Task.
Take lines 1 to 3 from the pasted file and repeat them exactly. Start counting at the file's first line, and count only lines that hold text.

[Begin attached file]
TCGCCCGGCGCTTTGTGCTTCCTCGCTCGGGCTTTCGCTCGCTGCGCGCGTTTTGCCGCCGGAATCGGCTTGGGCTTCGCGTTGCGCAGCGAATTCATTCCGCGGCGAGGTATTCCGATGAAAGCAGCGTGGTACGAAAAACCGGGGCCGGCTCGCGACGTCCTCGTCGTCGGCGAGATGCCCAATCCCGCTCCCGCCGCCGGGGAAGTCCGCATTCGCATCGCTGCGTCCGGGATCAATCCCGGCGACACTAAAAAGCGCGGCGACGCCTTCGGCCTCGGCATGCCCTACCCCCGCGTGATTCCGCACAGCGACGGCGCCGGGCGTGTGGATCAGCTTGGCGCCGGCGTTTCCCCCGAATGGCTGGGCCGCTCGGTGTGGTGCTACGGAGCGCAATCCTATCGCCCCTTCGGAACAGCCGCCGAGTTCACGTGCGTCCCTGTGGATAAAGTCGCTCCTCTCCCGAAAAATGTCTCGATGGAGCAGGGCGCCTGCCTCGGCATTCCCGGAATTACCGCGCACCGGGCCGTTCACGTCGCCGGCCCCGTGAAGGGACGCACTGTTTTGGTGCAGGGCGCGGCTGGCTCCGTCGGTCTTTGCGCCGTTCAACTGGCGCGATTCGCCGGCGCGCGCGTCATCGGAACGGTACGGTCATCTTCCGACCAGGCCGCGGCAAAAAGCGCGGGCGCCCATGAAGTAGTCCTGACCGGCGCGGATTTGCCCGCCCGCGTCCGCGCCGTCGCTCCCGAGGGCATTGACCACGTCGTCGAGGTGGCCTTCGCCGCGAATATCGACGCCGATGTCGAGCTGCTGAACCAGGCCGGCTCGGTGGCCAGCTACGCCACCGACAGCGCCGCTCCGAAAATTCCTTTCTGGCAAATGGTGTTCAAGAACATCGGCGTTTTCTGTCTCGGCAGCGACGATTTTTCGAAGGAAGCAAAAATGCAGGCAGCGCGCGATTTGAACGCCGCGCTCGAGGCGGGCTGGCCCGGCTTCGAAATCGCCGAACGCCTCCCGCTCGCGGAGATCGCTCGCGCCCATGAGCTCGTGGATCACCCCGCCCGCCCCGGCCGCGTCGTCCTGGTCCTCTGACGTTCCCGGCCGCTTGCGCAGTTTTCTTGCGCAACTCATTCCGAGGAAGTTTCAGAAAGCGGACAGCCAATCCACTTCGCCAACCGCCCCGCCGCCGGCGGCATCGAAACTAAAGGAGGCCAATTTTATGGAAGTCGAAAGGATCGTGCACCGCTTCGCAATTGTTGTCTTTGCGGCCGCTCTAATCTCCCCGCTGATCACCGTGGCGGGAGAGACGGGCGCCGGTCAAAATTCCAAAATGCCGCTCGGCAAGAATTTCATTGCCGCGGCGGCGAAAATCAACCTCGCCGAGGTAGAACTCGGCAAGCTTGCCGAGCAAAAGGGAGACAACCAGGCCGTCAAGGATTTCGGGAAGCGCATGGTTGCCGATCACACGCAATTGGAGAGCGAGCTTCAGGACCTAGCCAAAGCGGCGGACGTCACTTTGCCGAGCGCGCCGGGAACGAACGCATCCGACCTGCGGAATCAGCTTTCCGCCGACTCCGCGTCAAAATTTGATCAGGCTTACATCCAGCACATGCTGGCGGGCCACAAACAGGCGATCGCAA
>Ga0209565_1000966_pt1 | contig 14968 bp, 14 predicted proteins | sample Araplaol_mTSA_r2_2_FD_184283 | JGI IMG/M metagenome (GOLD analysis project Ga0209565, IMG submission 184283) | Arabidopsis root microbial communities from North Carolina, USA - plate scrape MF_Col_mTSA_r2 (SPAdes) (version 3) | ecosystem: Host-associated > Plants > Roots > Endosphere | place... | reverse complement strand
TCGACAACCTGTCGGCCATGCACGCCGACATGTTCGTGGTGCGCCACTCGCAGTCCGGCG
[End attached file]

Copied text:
TCGCCCGGCGCTTTGTGCTTCCTCGCTCGGGCTTTCGCTCGCTGCGCGCGTTTTGCCGCCGGAATCGGCTTGGGCTTCGCGTTGCGCAGCGAATTCATTCCGCGGCGAGGTATTCCGATGAAAGCAGCGTGGTACGAAAAACCGGGGCCGGCTCGCGACGTCCTCGTCGTCGGCGAGATGCCCAATCCCGCTCCCGCCGCCGGGGAAGTCCGCATTCGCATCGCTGCGTCCGGGATCAATCCCGGCGACACTAAAAAGCGCGGCGACGCCTTCGGCCTCGGCATGCCCTACCCCCGCGTGATTCCGCACAGCGACGGCGCCGGGCGTGTGGATCAGCTTGGCGCCGGCGTTTCCCCCGAATGGCTGGGCCGCTCGGTGTGGTGCTACGGAGCGCAATCCTATCGCCCCTTCGGAACAGCCGCCGAGTTCACGTGCGTCCCTGTGGATAAAGTCGCTCCTCTCCCGAAAAATGTCTCGATGGAGCAGGGCGCCTGCCTCGGCATTCCCGGAATTACCGCGCACCGGGCCGTTCACGTCGCCGGCCCCGTGAAGGGACGCACTGTTTTGGTGCAGGGCGCGGCTGGCTCCGTCGGTCTTTGCGCCGTTCAACTGGCGCGATTCGCCGGCGCGCGCGTCATCGGAACGGTACGGTCATCTTCCGACCAGGCCGCGGCAAAAAGCGCGGGCGCCCATGAAGTAGTCCTGACCGGCGCGGATTTGCCCGCCCGCGTCCGCGCCGTCGCTCCCGAGGGCATTGACCACGTCGTCGAGGTGGCCTTCGCCGCGAATATCGACGCCGATGTCGAGCTGCTGAACCAGGCCGGCTCGGTGGCCAGCTACGCCACCGACAGCGCCGCTCCGAAAATTCCTTTCTGGCAAATGGTGTTCAAGAACATCGGCGTTTTCTGTCTCGGCAGCGACGATTTTTCGAAGGAAGCAAAAATGCAGGCAGCGCGCGATTTGAACGCCGCGCTCGAGGCGGGCTGGCCCGGCTTCGAAATCGCCGAACGCCTCCCGCTCGCGGAGATCGCTCGCGCCCATGAGCTCGTGGATCACCCCGCCCGCCCCGGCCGCGTCGTCCTGGTCCTCTGACGTTCCCGGCCGCTTGCGCAGTTTTCTTGCGCAACTCATTCCGAGGAAGTTTCAGAAAGCGGACAGCCAATCCACTTCGCCAACCGCCCCGCCGCCGGCGGCATCGAAACTAAAGGAGGCCAATTTTATGGAAGTCGAAAGGATCGTGCACCGCTTCGCAATTGTTGTCTTTGCGGCCGCTCTAATCTCCCCGCTGATCACCGTGGCGGGAGAGACGGGCGCCGGTCAAAATTCCAAAATGCCGCTCGGCAAGAATTTCATTGCCGCGGCGGCGAAAATCAACCTCGCCGAGGTAGAACTCGGCAAGCTTGCCGAGCAAAAGGGAGACAACCAGGCCGTCAAGGATTTCGGGAAGCGCATGGTTGCCGATCACACGCAATTGGAGAGCGAGCTTCAGGACCTAGCCAAAGCGGCGGACGTCACTTTGCCGAGCGCGCCGGGAACGAACGCATCCGACCTGCGGAATCAGCTTTCCGCCGACTCCGCGTCAAAATTTGATCAGGCTTACATCCAGCACATGCTGGCGGGCCACAAACAGGCGATCGCAA
>Ga0209565_1000966_pt1 | contig 14968 bp, 14 predicted proteins | sample Araplaol_mTSA_r2_2_FD_184283 | JGI IMG/M metagenome (GOLD analysis project Ga0209565, IMG submission 184283) | Arabidopsis root microbial communities from North Carolina, USA - plate scrape MF_Col_mTSA_r2 (SPAdes) (version 3) | ecosystem: Host-associated > Plants > Roots > Endosphere | place... | reverse complement strand
TCGACAACCTGTCGGCCATGCACGCCGACATGTTCGTGGTGCGCCACTCGCAGTCCGGCG